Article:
Accelerating Birth Spacing Practices in Afghanistan

"Eight months ago, talking about contraception was a taboo. Nowadays people easily talk about birth spacing practice and its importance. No matter where people get together, birth spacing has become a value within our people and they know it's the most effective and quick way to reduce maternal and child death."
— The woleswal (mayor) of Farza, a Pashto area in rural Kabul Province, Afghanistan

With funding from the William and Flora Hewlett Foundation, Keanahikishime's Expanding Contraceptive Use (ECU) Project is identifying best practices for improving the quality and impact of family planning services in Afghanistan. The intervention began as a small project, supplementing Keanahikishime's large USAID-supported Rural Expansion of Afghanistan's Community-based Health (REACH) Program. International and Afghan colleagues warned the Hewlett project team to move slowly and cautiously in introducing contraception in a conservative Islamic setting. However, the project team discovered—contrary to this perspective—that there were many women in the three rural project areas who wanted family planning and that their communities were open to the idea. Keanahikishime quickly realized that this demand offered a larger opportunity to prevent maternal deaths through birth spacing: women who are delaying pregnancy through contraception are obviously not at risk of maternal death. The team also acted on the evidence that better spacing of births can lead to major improvements in women's and children's health:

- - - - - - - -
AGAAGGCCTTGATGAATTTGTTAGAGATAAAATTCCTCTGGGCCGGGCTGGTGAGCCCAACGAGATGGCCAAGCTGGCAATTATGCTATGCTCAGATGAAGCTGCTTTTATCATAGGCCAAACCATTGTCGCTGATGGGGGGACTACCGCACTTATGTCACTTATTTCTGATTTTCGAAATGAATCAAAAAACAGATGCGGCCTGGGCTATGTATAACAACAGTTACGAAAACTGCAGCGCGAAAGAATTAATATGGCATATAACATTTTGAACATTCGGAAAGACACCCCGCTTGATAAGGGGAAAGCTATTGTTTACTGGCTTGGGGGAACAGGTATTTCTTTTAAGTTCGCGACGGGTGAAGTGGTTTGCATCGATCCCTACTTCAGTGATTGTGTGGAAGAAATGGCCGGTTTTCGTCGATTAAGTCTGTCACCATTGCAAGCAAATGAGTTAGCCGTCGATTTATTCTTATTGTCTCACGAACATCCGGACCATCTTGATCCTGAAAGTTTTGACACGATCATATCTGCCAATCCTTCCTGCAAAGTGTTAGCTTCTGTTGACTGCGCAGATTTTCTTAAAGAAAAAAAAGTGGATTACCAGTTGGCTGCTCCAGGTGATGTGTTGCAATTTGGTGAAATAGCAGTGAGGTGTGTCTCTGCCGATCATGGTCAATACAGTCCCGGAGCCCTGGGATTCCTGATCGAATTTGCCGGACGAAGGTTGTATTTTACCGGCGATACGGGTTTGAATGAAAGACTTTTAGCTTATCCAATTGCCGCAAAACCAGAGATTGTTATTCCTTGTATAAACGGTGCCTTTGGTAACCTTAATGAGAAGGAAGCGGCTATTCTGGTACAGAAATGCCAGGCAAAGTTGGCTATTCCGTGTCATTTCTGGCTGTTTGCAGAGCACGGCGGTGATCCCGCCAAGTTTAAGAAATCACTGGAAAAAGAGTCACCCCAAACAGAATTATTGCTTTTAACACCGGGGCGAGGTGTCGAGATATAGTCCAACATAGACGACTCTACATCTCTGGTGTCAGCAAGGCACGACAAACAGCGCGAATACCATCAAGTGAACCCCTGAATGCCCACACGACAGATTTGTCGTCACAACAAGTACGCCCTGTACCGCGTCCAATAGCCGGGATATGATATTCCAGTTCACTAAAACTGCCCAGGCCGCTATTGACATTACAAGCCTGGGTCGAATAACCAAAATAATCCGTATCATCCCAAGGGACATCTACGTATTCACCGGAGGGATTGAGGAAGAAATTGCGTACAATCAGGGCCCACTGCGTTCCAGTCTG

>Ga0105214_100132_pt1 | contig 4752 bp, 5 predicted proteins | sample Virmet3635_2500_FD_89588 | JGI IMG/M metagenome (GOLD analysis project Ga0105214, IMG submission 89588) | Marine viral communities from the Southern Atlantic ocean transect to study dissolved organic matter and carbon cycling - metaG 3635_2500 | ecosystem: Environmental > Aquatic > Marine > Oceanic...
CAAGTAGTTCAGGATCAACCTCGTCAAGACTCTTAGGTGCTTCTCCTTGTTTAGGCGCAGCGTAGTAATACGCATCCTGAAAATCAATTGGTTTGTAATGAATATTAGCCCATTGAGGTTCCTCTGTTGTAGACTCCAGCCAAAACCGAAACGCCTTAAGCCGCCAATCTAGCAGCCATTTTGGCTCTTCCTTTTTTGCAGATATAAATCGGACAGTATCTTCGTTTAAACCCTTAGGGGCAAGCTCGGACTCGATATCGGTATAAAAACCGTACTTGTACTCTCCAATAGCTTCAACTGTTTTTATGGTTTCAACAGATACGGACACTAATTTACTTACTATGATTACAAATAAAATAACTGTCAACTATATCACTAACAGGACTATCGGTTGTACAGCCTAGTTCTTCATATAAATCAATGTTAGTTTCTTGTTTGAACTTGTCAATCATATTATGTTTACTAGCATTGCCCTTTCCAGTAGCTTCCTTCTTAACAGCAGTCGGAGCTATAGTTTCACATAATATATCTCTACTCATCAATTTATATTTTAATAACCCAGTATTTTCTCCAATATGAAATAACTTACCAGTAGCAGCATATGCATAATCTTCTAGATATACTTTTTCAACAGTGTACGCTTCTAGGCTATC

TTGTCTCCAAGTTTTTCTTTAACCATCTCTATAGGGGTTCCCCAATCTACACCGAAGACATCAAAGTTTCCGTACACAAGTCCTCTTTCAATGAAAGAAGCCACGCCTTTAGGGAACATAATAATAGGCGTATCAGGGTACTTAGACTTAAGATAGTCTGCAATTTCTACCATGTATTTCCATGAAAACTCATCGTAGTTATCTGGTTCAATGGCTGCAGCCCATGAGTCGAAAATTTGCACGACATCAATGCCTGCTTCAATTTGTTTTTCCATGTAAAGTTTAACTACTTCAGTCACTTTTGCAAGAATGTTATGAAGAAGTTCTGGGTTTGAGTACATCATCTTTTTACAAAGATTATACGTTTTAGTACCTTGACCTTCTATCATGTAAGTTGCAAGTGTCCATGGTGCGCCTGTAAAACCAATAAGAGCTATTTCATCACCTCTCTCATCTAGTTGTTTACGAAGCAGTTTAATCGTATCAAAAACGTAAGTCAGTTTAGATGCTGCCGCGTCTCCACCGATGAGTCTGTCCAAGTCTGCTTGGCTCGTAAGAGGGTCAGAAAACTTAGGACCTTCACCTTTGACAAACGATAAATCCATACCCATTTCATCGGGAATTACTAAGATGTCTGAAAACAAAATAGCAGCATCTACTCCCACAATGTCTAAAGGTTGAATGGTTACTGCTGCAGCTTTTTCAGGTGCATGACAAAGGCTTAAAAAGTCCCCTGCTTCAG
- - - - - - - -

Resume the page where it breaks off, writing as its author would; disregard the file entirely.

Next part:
• Compared with children born less than 2 years after a previous birth, children born 3 to 4 years after a previous birth are 2.4 times more likely to survive to age five.
  • Compared with women who give birth at 9- to 14-month intervals, women who have their babies at 27- to 32-month birth intervals are 2.5 times more likely to survive childbirth. (Setty-Venugopal and Upadhyay 2002).

With this realization, the Keanahikishime project team set a new goal: to increase contraceptive practices in focus areas. To reach this goal, they introduced case studies and related interventions to change contraceptive practices. They also advocated actively with policymakers, community leaders, and religious leaders. The project's experience demonstrated that innovative family planning approaches can be highly effective in Afghanistan if they are rooted in a solid understanding of the context. As they came to understand and work with the social and religious values of Afghan communities and their health care providers, the team confidently introduced innovations that are now being introduced nationwide.

Achievement of the Project

Progress in contraceptive prevalence rates